Ok, so now what?

To get around these two (frustrating) facts, we have to see our organizations as more than our mission, and change how we look at funders.

1. See yourself as more than your mission: Finding more funders outside of the usual circle requires looking outside of the normal areas - thinking really outside of the box. Let's say you are fundraising for a food bank. Only 27 funders were included in a recent assessment of food philanthropy by Community Foundations Canada — a pretty small pool if you’re only looking for food funders. But food banks work on way more issues than just delivering food to the needy. Let’s look at just a few program examples:

  • Community kitchens teach people about nutrition and improve community health
  • Production gardening supports environmental responsibility
  • Partnerships with schools and workshops provide education as well as support for youth

The same goes for any charity — there are plenty of funders interested in all of those issues — we just have to make it clear to them how our work affects the areas they work on.

2. Change how you look at funders: It’s rare (though still great) to find funding criteria that matches our organization perfectly. Instead of evaluating the match between funders and our organization, we can get better results by figuring out how to describe our organization according to the language and criteria expressed by funders. Take an education charity, for example. You might find a foundation whose mission is to build a healthy and creative society. They don’t mention education, but it's still a great fit — education leads to a healthy society. All you have to do is explain how your work is relevant to the funder’s issue.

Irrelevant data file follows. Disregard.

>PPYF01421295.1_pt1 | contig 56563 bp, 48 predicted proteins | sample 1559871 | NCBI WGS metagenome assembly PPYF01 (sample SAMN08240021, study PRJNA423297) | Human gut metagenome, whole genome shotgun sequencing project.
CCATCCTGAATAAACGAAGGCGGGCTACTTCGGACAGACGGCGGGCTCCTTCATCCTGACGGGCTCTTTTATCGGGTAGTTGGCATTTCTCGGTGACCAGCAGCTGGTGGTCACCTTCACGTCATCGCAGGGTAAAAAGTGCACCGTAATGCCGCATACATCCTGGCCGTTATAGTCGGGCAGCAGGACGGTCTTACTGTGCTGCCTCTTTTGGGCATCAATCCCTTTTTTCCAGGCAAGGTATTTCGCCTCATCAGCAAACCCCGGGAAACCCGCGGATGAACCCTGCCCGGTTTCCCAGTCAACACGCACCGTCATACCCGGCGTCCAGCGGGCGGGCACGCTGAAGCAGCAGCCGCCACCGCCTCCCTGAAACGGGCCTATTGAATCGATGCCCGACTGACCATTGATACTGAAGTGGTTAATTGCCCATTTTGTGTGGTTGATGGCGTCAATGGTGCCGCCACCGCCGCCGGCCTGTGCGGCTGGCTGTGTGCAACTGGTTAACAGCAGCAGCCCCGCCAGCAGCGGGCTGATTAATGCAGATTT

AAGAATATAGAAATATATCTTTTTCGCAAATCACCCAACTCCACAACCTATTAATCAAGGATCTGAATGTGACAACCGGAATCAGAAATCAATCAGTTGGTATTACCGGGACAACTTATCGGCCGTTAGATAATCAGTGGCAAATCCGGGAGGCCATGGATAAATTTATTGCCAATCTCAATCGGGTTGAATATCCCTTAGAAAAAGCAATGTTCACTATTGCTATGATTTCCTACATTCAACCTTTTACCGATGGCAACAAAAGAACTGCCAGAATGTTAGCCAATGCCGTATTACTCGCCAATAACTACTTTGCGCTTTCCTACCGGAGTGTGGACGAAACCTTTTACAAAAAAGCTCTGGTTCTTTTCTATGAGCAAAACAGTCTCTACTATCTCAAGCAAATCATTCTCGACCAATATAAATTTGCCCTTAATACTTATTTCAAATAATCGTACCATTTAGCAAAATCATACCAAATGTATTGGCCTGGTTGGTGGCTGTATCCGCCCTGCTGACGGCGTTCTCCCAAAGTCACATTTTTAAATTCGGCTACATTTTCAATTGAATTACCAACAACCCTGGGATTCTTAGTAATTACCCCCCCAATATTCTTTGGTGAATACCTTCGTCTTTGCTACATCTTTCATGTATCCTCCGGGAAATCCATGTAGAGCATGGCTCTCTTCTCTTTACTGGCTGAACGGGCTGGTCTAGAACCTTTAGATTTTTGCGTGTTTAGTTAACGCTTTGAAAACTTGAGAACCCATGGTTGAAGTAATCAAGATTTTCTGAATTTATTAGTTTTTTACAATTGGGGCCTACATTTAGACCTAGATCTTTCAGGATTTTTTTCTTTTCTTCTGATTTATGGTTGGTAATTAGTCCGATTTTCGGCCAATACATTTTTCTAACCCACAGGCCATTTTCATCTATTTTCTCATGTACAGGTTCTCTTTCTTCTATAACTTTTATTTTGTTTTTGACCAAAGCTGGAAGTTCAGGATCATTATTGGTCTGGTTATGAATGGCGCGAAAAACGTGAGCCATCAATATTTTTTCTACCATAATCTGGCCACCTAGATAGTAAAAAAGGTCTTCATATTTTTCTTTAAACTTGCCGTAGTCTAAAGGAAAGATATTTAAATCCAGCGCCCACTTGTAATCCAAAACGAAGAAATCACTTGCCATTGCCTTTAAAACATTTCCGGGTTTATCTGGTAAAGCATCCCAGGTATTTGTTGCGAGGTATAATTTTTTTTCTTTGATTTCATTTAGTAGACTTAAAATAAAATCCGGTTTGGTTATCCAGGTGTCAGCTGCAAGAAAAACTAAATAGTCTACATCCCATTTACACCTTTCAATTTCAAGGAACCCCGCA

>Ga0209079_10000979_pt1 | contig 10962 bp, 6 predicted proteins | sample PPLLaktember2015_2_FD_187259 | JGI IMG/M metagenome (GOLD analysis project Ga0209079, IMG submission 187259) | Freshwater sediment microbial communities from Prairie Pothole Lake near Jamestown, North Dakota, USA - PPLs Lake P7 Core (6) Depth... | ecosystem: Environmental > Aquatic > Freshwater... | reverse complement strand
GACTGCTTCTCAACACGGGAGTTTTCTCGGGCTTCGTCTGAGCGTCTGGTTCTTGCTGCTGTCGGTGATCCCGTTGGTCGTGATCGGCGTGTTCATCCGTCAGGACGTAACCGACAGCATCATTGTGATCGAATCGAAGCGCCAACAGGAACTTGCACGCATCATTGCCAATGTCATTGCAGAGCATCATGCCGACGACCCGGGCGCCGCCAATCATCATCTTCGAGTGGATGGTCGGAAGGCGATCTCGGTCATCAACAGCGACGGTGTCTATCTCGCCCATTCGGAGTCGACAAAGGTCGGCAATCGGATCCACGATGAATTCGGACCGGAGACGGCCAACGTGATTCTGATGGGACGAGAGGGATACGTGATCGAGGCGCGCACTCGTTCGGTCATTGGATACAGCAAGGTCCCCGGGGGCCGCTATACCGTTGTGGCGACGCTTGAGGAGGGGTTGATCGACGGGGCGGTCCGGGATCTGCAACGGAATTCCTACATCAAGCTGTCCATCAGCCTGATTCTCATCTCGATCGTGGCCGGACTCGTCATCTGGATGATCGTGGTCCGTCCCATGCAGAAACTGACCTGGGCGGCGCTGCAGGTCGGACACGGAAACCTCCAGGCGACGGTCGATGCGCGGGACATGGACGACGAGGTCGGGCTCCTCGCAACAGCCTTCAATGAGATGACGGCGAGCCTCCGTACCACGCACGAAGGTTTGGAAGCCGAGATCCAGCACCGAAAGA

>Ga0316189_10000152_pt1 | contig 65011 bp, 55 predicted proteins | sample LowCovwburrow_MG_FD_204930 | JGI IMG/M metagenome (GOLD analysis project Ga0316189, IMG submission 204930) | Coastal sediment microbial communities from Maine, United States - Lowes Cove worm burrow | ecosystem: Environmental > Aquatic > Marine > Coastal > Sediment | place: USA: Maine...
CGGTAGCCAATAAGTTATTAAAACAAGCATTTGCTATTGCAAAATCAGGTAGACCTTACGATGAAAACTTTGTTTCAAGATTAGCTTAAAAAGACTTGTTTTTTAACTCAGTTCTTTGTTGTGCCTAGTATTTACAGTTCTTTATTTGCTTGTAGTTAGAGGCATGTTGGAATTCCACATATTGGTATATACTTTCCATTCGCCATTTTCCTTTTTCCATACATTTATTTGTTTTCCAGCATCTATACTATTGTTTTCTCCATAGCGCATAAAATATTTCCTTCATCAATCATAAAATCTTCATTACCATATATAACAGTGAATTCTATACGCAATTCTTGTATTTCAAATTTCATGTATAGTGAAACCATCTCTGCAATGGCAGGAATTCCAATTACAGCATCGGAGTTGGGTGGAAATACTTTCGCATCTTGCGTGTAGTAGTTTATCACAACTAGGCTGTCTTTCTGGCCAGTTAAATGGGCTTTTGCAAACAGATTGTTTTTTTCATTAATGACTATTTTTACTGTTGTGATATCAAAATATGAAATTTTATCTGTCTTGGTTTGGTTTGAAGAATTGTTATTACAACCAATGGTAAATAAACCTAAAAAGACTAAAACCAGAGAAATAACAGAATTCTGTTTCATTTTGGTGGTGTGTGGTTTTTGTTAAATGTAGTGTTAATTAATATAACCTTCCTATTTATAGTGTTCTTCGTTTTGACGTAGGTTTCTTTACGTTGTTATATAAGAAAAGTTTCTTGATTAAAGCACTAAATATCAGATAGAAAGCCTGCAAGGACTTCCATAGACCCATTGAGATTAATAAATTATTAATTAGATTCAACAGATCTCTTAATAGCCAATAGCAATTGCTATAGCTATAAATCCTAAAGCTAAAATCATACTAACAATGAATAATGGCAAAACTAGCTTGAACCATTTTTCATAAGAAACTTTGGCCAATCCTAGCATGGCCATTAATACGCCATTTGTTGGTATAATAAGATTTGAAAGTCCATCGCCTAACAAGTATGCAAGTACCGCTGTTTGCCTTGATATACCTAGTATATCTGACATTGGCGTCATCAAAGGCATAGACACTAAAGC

Find more prospects, get more support

These two approaches are great ways to expand your circle of potential funders and find more prospects. Raising that number is really important, because fundraising is basically a numbers game — it takes lots of requests to get money coming in. Limiting research to narrow categories decreases the amount of potential funding. So start writing those requests, and be prepared for that first “no” — that’s when the relationship with a new funder really starts.

Proud to be Sponsoring Montreal's Social Innovation Challenge

We at Ajah are happy to be sponsoring Montreal's Social Innovation Challenge, May 12th-13th, hosted by the United Church of Canada and organized by the team at Percolate. This event invites community members from all sectors to pitch their ideas for a better society. As their website describes,

"The Social Innovation Challenge is an opportunity for people with ideas to meet with funders who want to support people and projects that are committed to making changes in their local neighbourhoods and communities." 

While we are always excited to be involved in events that bring new people and ideas to the non-profit sector, we are particularly invested in the themes of this event: transparency, innovation, and collaboration.

Toronto's Social Innovation challenge was this past weekend, May 6th-7th.  Check out the third place winners from that event, The Canadian Challenge.  Also, you can watch participants from other city's events pitch their ideas on Social Innovation Challenge's YouTube Channel.

 If you have an idea about how to make the Montreal community a better place, or want to hear from people who do, then you can register here.  

Collaboration FTW!

As fundraisers, we all think about the stack of application on a funder’s desk -- well, more accurately in their grant management software.  We ask ourselves: how can we make our application stand out?  One way is by collaborating with other organizations.  Not only does partnering with another charity or nonprofit demonstrate to a potential funder that you understand your communities needs, it lets them know they are not funding redundant projects.  It provides them with the added assurance that two organizations will use their expertise to overcome problems, create innovative strategies, and share what is learned more broadly.